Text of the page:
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I have the following problem, which can be stated geometrically as follows:

List all pairs of vertex coordinates in a mesh region of measure 2 (a surface consisting of triangles) where these points are on two triangles sharing an edge, and where these resulting vertex points are not on the shared edge.

Best I came around with is the following:

With[{mesh = DiscretizeRegion[Rectangle[], MaxCellMeasure -> 1/9]}, 
 Function[line, 
     Select[MeshPrimitives[mesh, 2], 
       MemberQ[Sort /@ Partition[First@#, 2, 1, 1], line] &] // 
      If[Length@# == 2, Complement[Flatten[#[[All, 1]], 1], line], 
        Nothing] &]@*Sort@*First /@ MeshPrimitives[mesh, 1] // 
  Show[mesh, Graphics[{Red, Line@#}]] &]

enter image description here

Frankly, I'm not at all pleased of all the munging and unintuitiveness on my code, which looks for all lines on the mesh, then finds all pairs of triangles sharing it as an edge (note Sort unintuitiveness there!), and then excludes the vertices on the shared side before spitting out the result. Surely there would be a more intuitive way to do this?

Another way to formulate this problem would be to consider the mesh to be a (well-behaved, planar) graph, and query for all pairs of neighboring vertices on the dual graph, and to extract desired "real" triangle vertices from there. Is making such a query even possible in an efficient manner with Mma built-in graph functionality? (I doubt it.)

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With the Mathematica package "IGraphM`" by Szabolcs, you can do the following.

Needs["IGraphM`"];
mesh = DiscretizeRegion[Rectangle[], MaxCellMeasure -> 1/900];
pairs = Complement[Union @@ #, Intersection @@ #] & /@ Partition[
    MeshCells[mesh, 2, "Multicells" -> True][[1, 1,
     Flatten[IGMeshCellAdjacencyMatrix[mesh, 2, 2]["NonzeroPositions"]]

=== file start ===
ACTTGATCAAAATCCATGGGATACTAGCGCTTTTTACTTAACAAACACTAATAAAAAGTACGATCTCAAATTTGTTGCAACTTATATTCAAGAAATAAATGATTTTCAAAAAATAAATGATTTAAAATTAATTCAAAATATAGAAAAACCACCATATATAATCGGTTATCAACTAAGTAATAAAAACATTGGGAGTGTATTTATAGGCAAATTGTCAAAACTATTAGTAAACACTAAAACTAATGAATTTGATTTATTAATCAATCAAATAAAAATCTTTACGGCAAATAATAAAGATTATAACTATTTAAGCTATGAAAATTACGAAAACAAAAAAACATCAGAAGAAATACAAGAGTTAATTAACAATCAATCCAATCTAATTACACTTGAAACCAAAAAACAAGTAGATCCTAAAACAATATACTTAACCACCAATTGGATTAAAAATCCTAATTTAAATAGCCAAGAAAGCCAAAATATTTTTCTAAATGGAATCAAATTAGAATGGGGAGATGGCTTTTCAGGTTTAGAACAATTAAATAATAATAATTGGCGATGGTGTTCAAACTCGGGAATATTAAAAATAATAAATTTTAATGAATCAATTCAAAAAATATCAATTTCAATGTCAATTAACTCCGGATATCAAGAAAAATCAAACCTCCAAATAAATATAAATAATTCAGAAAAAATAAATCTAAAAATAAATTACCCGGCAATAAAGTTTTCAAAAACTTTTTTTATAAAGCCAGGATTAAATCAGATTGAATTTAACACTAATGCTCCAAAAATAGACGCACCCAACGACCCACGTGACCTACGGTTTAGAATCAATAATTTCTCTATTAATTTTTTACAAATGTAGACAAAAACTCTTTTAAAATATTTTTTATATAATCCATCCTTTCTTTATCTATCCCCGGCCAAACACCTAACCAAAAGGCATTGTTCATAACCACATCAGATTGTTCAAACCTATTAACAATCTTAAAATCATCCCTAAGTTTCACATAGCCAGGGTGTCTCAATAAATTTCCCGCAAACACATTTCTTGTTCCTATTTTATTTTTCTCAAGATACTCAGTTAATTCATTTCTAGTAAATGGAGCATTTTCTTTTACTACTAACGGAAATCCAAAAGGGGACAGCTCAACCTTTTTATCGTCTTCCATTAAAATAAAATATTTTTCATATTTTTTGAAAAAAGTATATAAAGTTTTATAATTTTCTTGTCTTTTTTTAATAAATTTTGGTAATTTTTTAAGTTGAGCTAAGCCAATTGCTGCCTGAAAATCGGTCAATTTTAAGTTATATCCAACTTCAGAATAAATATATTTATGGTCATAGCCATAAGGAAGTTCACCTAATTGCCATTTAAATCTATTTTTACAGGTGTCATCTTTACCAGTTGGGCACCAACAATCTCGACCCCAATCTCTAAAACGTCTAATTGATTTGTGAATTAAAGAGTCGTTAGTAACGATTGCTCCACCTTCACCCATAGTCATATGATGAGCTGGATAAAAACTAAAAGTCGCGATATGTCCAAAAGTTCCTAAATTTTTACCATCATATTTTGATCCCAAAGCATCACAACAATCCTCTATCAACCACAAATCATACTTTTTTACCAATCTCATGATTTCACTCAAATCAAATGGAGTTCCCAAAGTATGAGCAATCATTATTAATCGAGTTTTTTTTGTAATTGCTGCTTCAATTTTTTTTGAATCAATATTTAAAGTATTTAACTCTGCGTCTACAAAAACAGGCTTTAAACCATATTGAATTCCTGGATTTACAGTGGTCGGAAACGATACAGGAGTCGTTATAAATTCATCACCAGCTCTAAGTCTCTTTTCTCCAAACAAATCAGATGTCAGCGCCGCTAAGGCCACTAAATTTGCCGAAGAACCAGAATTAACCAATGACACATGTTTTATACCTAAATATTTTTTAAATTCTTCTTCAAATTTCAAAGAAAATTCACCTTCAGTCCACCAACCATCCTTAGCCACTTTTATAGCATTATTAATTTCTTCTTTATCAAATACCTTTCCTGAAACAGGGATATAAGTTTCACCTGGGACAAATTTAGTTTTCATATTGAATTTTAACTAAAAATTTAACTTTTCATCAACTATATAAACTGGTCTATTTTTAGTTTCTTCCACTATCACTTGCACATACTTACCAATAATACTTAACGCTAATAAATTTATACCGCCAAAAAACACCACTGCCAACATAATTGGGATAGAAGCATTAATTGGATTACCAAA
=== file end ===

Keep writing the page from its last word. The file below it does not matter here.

]],
    2
    ];
Show[
 mesh,
 Graphics[{Red, 
   Line[Partition[MeshCoordinates[mesh][[Flatten[pairs]]], 2]]}]
 ]

Basically, IGMeshCellAdjacencyMatrix[mesh, 2, 2] computes the adjacency matrix of faces, (this matrix has $A_{ij} = 1$ if $i \neq j$ and if triangle $i$ and $j$ share an edge and $A_{ij} = 0$ otherwise. Try also the routine IGMeshCellAdjacencyGraph. For more explanations on IGMeshCellAdjacencyMatrix see also this post. The implementation of CellAdjacencyMatrix should also be a bit more optimized than those of "IGraphM`".

There are certainly faster ways. For example, mapping the function Complement[Union @@ #, Intersection @@ #] & should be a severe performance bottleneck. But that's something to start from.

A quicker approach is

A = IGMeshCellAdjacencyMatrix[mesh, 0, 2].IGMeshCellAdjacencyMatrix[mesh, 2, 1];
pairs = SparseArray[Clip[
 UpperTriangularize[A.Transpose[A],1], 
 {1, 2}, {0, 0}
 ]]["NonzeroPositions"];

For some MeshRegions (I could not figure out which one but those planar meshes that are generated by DelaunayMesh and VoronoiMesh are among them) have a property called "WingData". For each edge, it's a list of eight integers in roughly this order:

  1. index of triangle to the right
  2. index of triangle to the left
  3. index of first vertex of the edge
  4. index of second vertex of the edge
  5. index of edge emanating from first vertex and belonging to right triangle?
  6. index of edge emanating from first vertex and belonging to left triangle?
  7. index of edge emanating from second vertex and belonging to right triangle?
  8. index of edge emanating from second vertex and belonging to left triangle?

So, another way to get the pairs of triangles is

R = DelaunayMesh[MeshCoordinates[mesh]];
R["WingData"][[All, 1 ;; 2]]
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  • $\begingroup$ My only additional wish would be to accomplish "WingData" on meshes of measure 2 on higher embedding dimensions than 2, including self-intersecting meshes... $\endgroup$ – kirma Jul 2 '18 at 15:05

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